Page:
We do find, what is termed as, exposed rafter feet in the older properties. These can be very awkward to decorate. They are simply the ends of the rafters that form the pitch of the roof. They actually make normal fascias and soffits look relatively easy to decorate in comparison!
A variety of timber frame constructions were used, from the cruck frame to box frame. The varieties depended upon the area and the era. Our specialist Surveyors always consider the timber framework in two categories: the structural frame and the primary timbers and then the infill timbers being the secondary timbers.
A variety of infill materials have been used in most timber frame buildings; from the earlier use of wattle and daub with a parjeting plaster, which was a lime based plaster, often with horse or oxen hair (there were many horses around in those days) and in more recent times (by recent we mean in the last few hundred years) brick infill panels have sometimes been used, sometimes in a herringbone pattern for a decorative finish. Many times an older property was rendered over, but also the timbers were left exposed. We think they were not left as exposed as frequently people have the impression, certainly they weren’t black and white, which is often associated with Tudor properties, as this, interestingly enough, was a fashion that the Victorians developed. The original parjeting render colours would have been more natural, being made up from plants, such as saffron that forms the yellows that is often used as a render in Suffolk and Norfolk, or animal products. Being Eco-friendly is a modern term but looking at the history of buildings using local sourced materials was common in the building of homes.
In some areas of the country weather boarding was a common cladding to timber frame properties, for example, the Essex area.
What is wattle and daub?
Wattle and daub is a building material used for making walls, within which wooden strips are woven. These are usually bound together with straw, animal dung, sand, clay and soil.
What is weather boarding?
Weather boarding is a timber boarding, also known as shiplap boarding, offers a protective covering to the timber frame and therefore needs to be well maintained. It was commonly used in the Essex areas, as well as parjecting or decorative plastering.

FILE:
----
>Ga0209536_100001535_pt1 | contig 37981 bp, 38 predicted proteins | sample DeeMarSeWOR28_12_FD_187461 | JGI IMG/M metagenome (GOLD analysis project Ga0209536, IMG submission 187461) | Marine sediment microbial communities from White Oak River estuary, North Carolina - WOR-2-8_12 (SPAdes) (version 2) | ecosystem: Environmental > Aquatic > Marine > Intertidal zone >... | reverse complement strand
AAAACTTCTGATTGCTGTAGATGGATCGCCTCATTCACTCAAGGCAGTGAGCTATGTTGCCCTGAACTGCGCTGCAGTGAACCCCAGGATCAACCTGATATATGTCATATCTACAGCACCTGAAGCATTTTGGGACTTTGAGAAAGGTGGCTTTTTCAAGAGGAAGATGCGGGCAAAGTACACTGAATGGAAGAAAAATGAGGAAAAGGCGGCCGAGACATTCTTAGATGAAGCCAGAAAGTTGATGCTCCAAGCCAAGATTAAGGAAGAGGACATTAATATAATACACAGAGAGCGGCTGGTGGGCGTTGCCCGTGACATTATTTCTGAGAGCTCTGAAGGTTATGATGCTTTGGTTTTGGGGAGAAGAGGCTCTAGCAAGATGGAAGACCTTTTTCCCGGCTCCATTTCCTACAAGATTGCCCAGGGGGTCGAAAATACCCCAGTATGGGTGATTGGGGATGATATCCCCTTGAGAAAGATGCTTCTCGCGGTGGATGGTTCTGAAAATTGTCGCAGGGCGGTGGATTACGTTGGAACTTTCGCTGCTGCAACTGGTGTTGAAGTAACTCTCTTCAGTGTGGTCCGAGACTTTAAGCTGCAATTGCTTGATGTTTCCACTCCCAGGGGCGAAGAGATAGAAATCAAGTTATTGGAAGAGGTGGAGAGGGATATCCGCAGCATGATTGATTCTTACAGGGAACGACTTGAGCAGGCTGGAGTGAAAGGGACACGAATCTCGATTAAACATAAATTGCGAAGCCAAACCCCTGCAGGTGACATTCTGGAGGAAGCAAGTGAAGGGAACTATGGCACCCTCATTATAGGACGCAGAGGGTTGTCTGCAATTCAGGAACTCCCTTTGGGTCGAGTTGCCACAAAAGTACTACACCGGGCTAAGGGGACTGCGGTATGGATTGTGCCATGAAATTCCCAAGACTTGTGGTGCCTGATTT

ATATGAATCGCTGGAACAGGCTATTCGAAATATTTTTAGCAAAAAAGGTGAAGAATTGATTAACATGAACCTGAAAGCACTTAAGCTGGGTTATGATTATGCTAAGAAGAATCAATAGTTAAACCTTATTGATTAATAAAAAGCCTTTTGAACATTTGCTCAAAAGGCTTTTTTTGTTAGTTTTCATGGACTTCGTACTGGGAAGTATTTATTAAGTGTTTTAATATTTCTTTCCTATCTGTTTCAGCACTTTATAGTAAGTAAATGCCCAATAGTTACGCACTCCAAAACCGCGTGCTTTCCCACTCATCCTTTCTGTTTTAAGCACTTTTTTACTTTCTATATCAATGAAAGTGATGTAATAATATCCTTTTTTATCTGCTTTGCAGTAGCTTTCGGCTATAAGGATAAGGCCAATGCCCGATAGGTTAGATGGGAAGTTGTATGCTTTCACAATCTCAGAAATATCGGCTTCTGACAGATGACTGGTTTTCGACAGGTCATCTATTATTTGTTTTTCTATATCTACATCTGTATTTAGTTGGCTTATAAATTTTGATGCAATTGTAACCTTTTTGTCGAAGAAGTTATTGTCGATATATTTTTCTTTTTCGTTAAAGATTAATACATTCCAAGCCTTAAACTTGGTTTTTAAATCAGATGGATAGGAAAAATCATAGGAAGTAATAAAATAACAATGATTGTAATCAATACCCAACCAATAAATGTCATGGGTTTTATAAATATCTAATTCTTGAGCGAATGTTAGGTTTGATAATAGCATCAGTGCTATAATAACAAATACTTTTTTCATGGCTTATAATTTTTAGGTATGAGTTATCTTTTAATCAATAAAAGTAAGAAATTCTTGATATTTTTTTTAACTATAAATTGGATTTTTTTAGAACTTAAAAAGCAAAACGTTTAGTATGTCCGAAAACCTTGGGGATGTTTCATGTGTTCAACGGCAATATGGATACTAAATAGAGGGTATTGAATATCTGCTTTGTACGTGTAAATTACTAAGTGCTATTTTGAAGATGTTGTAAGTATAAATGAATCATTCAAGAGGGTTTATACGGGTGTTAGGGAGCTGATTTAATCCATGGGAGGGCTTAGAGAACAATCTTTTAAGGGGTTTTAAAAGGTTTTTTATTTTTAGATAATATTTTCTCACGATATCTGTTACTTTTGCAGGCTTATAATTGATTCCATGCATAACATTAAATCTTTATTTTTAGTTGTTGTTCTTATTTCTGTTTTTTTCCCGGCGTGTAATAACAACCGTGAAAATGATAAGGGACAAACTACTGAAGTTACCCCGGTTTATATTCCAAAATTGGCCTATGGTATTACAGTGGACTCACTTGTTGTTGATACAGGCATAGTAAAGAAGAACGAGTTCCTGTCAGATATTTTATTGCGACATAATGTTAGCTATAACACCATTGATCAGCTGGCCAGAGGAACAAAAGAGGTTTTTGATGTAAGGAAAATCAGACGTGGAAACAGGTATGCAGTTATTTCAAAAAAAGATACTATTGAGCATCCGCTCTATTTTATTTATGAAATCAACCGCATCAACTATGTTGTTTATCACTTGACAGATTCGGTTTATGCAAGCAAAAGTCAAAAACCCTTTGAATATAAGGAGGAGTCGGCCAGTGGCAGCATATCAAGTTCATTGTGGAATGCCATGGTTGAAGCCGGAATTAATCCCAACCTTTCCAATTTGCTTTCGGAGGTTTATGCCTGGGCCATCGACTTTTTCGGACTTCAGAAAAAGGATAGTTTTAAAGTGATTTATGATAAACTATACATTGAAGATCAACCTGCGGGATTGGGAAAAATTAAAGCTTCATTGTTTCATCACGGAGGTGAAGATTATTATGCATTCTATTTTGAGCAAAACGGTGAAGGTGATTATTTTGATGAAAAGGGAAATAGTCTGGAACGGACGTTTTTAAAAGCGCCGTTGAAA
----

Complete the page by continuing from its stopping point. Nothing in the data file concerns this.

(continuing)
The sole plates are at the very bottom of the structure and the wall plates are at the very top of the structure, just before the roof. In both cases they can be susceptible to rot, be it wet rot, which in turn can cause woodworm, as this is the sort of environment they like. It is very important that these are checked when you are buying a property by a building surveyor, that specialises in this type of construction.
Tudor property floors would originally have been earth, possibly with a lime mix to harden it, sometimes with tiles added.
Foundations will be minimal, normally built on ground level. In some cases, although we believe it is rare, timber piles will have been used, typically timber forced straight into the ground vertically to build from.
We have also included wall plates, or sole plates, as they are known, as being a foundation, as the surviving Tudor buildings tend to have a plinth of brickwork or stone, to which a timber wall, or sole plate, is added. These can suffer from deterioration from dampness. Over the years we have seen timber in very bad condition, but unfortunately we have seen the pollution causing more problems. You have to fully understand how the structures work to correctly diagnose how to resolve the problems which is why engaging the services of our Listed Building Surveyors will help you understand what is required.
In Tudor buildings predominantly lath and plaster will have been originally used, there may be some boarding. Today, most modern refurbished sections will have been replaced with plasterboard. The use of these different materials can lead to cracking, though of course it can be much worse if it is structural cracking. This needs to be correctly diagnosed.
During the Tudor era buildings were built in many shapes and sizes. The smaller building, in particular, tends to have always been extended on. This can cause problems when the original property is obviously timber and the modern extension could be in brickwork or stonework, which acts, and reacts, completely differently. This combination of different property styles is where the real skill of building surveying comes in, to establish whether they work well together, or, it is probably more correct to say, if they work acceptably together. Many times with older properties we find the original construction is good and sound, assuming it has been well maintained, it is the additions that have been added over the years that are the problem and no doubt we are still making mistakes on properties today.
Having a specialist Listed Building Surveyor give guidance and advice is essential if you are considering making amendments to your Tudor Listed property. Free phone 0800 298 5424 today for independent expert advice.